Last Updated Aug 26, 2015 2:28 PM EDT
New federal guidelines requiring healthier school lunches have made headlines in recent years, but that doesn't mean kids are eating them up.
In fact, a study conducted soon after the Healthy, Hunger-Free Kids Act went into effect found what many parents suspected: a lot of school children were taking the required fruits and vegetables and throwing them directly into the trash.
The small study, published online Tuesday in Public Health Reports, comes about a month before Congress is scheduled to vote on whether to reauthorize the program.
Researchers from the University of Vermont used digital photography to capture images of students' lunch trays after they selected their food, as they were leaving the lunch line, and again at the end of their lunch as they passed the food disposal area. They found that while children placed more fruits and vegetables on their trays - as required by the USDA mandates put in place in 2012 - they consumed fewer of them. The amount of food wasted increased by 56 percent, the researchers found.
"We saw this as a great opportunity to access the policy change and ask a really important question, which was, 'Does requiring a child to select a fruit or vegetable under the updated national school lunch program guidelines that came into effect in 2012 correspond with increased fruit and vegetable consumption?'" lead study author Sarah Amin told CBS News. "The answer was clearly no."
Amin and her team documented hundreds of tray observations over 21 visits to two elementary schools in the Northeast both before and shortly after the implementation of the USDA guidelines. About half of the students at the schools qualified for free or reduced price lunch, a marker for low socioeconomic status.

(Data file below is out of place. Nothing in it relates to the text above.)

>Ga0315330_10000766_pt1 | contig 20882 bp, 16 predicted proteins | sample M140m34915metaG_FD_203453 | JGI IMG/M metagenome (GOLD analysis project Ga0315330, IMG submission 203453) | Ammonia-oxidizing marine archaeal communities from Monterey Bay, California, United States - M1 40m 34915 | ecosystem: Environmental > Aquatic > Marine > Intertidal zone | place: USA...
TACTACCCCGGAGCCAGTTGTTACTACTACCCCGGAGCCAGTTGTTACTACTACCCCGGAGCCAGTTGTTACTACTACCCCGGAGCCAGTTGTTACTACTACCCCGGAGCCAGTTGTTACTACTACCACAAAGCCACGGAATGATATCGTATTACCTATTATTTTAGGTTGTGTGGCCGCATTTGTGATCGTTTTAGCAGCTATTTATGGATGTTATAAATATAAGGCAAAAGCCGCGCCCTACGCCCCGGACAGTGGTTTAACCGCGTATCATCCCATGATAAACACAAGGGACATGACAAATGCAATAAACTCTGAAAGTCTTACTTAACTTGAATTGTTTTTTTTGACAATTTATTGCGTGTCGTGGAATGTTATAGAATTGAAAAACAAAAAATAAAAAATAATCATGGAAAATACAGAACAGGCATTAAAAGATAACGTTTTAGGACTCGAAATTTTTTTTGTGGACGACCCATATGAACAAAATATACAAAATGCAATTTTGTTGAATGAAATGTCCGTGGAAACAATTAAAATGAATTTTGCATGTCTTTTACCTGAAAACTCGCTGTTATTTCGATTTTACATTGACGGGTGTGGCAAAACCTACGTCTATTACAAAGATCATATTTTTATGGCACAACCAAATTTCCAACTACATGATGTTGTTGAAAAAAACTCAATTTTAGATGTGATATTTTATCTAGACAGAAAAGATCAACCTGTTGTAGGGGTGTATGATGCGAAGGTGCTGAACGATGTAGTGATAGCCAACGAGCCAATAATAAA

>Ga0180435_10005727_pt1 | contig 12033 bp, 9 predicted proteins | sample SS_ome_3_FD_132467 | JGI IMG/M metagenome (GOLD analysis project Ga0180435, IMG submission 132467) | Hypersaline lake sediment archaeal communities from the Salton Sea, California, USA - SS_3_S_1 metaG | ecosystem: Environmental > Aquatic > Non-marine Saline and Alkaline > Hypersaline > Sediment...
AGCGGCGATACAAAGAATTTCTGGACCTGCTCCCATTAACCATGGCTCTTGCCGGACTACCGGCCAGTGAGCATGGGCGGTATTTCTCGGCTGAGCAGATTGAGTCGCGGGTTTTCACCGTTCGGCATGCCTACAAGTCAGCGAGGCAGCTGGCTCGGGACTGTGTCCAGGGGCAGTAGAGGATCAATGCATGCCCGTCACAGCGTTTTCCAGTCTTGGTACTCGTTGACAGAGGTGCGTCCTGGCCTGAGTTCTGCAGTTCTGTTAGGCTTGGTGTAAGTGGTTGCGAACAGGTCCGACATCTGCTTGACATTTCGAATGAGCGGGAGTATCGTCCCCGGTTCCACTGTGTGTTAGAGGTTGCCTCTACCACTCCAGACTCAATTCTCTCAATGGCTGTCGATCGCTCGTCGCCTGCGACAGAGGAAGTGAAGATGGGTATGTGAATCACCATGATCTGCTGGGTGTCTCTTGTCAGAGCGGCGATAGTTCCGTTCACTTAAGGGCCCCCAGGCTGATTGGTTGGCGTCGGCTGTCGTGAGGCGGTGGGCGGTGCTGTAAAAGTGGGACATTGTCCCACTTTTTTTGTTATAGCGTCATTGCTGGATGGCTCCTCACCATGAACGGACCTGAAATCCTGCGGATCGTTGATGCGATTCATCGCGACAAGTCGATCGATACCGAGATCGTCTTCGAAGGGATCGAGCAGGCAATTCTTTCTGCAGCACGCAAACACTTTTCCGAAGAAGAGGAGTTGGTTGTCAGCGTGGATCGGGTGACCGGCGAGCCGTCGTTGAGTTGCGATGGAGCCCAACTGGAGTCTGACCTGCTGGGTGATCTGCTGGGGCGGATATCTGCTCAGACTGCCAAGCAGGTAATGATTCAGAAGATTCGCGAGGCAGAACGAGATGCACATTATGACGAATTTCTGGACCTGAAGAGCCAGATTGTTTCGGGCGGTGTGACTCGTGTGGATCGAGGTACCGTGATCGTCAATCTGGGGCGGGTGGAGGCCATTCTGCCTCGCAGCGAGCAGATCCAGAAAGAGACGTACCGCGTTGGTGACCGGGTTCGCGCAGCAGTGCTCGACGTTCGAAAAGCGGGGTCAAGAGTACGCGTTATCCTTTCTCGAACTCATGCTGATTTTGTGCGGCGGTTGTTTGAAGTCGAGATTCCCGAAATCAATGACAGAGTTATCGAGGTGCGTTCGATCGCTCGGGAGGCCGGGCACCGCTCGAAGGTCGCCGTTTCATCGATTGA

This isn't the first study to look at fruit and vegetable consumption in school children after the federal guidelines passed. A 2014 study from the Harvard School of Public Health found the opposite result - that kids actually ate more fruits and vegetables after the new standards were put into place.
Amin said that although the sample of two schools in the current study is small, the results correspond to anecdotal information from school nutrition directors and other school officials about kids' responses to the school meal regulations.
"We used rigorous, validated dietary assessment methods," she said. "That's what really bolsters our confidence in these findings. They may not be generalizable across the country. There might be different patterns depending on different sociodemographic characteristics, but for the schools we collected data on and in that time period using these methods, we're confident in our findings."
But the USDA says the school lunch guidelines are making a positive difference in children's health. "The facts are clear: kids are eating healthier as a result of updated nutrition standards for school meals, 95 percent of schools are successfully serving healthier meals and in 2014, schools saw a net nationwide increase in revenue from school lunches of approximately $450 million," the USDA said in a statement.
The agency also noted a 2015 study from the University of California, Berkeley's School of Public Health, which found that nearly 90 percent of students surveyed liked at least some school meal options.
The authors of the latest study suggest that schools can take steps to make fruits and vegetables more enticing to children, such as slicing them rather than serving them whole, offering them with dips and incorporating them into other parts of the meal.
"It goes back to making it easier for kids to eat fruits and vegetables and making them more appealing to consume," Amin said.
Other strategies, such as taste tests, school vegetable gardens and Farm-to-School programs can encourage fruit and vegetable consumption among school children in addition to what the cafeteria provides, she said.
Finally, Amin pointed out that once schools fully acclimate to the guidelines, she thinks overall consumption will increase, especially for those students who entered school as kindergarteners under the new guidelines in 2012 and know no other way.
"The overall goal of these guidelines is to improve children's dietary behaviors and ultimately address the childhood obesity epidemic, and so there needs to be patience to allow children time to adjust," she said. "Change takes time. This really rocks the school nutrition world. We have to have patience with this and not give up hope yet."
Editor's note: This story has been updated with corrected data from the researchers indicating food waste increased 56 percent; and reaction to the study from the USDA.